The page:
Teach Resilience to Children

When my daughter was two years old, she was walking across the street in a cross walk with my wife and son. They were all hand in hand on their way to lunch. Then a car started to turn left into the cross walk to beat the oncoming traffic. The driver did not even look left as he was focused on the cars coming from the other direction. Before my family knew it, my daughter was swept out from wife’s hand to the top of the hood of the vehicle. When the driver finally realized he had hit her, he slammed on the breaks and launched her another 50 feet onto the road.

She was rushed to closest trauma hospital. After tests done in the emergency department, she was admitted to the pediatric intensive care unit for three days. She suffered a concussion and it took her about three weeks to be back to her baseline but the rest of us still struggle even after 15 years.

Resiliency is one’s ability to bounce back or press forward from adversity, trauma, tragedy or extreme stress. The question is, can one learn to be resilient? Although my daughter’s recovery was nothing short of miraculous, the example of resilience was demonstrated more by my son and wife. My son was four years old and struggled for several months afterward to simply cross the street. He would clench his mother’s hand and hide behind her leg to have 100 percent assurance that the coast was clear. He demonstrated resilience as he would take the step forward into any street following his sister’s accident. My wife, to this day, still occasionally clenches my hand before entering into a cross walk but once again demonstrates her resilience by taking that step.

Here are just a few simple ways to build resilience in your children. As demonstrated in the photo above of my son washing a car, children need opportunity. They need a chance to participate in activities like service, volunteering, chores, art, music, sports, work, etc. These opportunities will stretch them in ways that they have typically not encountered before. This will often lead to frustrations and discouragements which is followed by opportunity for families and friends to lend their support and encourage them to keep working at a skill in spite of roadblocks.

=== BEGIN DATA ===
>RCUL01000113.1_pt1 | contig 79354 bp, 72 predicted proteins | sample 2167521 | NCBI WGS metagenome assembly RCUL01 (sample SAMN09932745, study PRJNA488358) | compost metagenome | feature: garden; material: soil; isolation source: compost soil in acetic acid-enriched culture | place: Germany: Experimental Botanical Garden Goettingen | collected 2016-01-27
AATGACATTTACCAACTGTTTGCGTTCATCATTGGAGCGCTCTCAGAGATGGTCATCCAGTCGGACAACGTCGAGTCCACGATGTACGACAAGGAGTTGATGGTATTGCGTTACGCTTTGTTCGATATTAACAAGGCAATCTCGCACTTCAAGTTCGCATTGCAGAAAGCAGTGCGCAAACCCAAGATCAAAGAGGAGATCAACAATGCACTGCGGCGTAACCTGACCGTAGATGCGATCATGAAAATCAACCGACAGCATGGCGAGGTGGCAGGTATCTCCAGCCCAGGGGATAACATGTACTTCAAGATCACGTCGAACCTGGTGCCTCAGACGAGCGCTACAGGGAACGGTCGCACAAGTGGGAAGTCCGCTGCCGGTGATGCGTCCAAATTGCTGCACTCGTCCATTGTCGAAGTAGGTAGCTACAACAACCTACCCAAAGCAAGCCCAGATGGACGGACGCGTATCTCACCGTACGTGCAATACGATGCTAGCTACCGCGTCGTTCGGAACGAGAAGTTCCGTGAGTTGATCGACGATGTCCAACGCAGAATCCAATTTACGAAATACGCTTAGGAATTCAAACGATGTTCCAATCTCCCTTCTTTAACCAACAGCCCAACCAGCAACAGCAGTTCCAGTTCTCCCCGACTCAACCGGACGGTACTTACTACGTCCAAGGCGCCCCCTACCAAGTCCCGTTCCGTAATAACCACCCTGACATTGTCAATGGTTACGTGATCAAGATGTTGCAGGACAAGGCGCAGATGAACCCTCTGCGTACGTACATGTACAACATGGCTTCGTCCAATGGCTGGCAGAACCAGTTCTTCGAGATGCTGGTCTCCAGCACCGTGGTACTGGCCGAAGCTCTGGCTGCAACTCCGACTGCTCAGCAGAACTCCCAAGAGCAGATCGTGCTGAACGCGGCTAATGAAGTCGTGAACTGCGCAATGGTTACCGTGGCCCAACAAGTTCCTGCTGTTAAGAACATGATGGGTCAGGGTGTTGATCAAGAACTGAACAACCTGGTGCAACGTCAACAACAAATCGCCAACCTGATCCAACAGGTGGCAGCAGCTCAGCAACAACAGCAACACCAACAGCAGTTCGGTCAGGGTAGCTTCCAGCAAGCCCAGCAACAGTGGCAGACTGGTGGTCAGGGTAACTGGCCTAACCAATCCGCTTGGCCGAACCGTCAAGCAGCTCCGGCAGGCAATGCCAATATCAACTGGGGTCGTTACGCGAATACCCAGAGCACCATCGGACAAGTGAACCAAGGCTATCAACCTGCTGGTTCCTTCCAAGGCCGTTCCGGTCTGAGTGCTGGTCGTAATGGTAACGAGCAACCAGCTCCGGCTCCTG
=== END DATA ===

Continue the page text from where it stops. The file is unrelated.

Children need examples. The other photo above is of my daughter and her late great grandmother. Help your children to have positive experiences with you but also others who are a good influence. Grandparents, friends, teachers are all people in a child’s life that can influence them for the better. In addition, they often have their own experience in being resilient and can empathize with and guide the children.

Lastly, maintain a functioning barometer. I reached out to some colleagues at Thrive Pediatrics to help explain this concept. With their permission I share the following.

One colleague was noticing that his son was frustrated with his performance in sports. His expectations of where he should be in his skills was much higher than what was realistic for him in learning a new sport. The parents discerned this and helped him to take a different approach. They focused on activities that helped him build his confidence and surrounded him with friends that did not shame his efforts. The new approach strengthened him and his new resilience helped him continue to work toward a goal.

Another colleague’s husband was deployed 10 days after 9/11. The children did what they could to put their best foot forward and have courage but their mother could see that they needed help beyond their own capability. She provided added support and strength to them during this frightening time for their family. Children need us to maintain a functioning barometer. We need to be involved in their lives so we can recognize when the pressure is building too high or too fast. This will then allow us to intervene at appropriate times.

We are certainly observing our children build their resilience during this global virus outbreak. We can take courage ourselves and strengthen our own resilience just by observing the incredible strength of a child through times of turmoil. We hope you are all safe. We are here at Thrive Pediatrics for you and in spite of a global outbreak continue to care for Idaho’s future, today.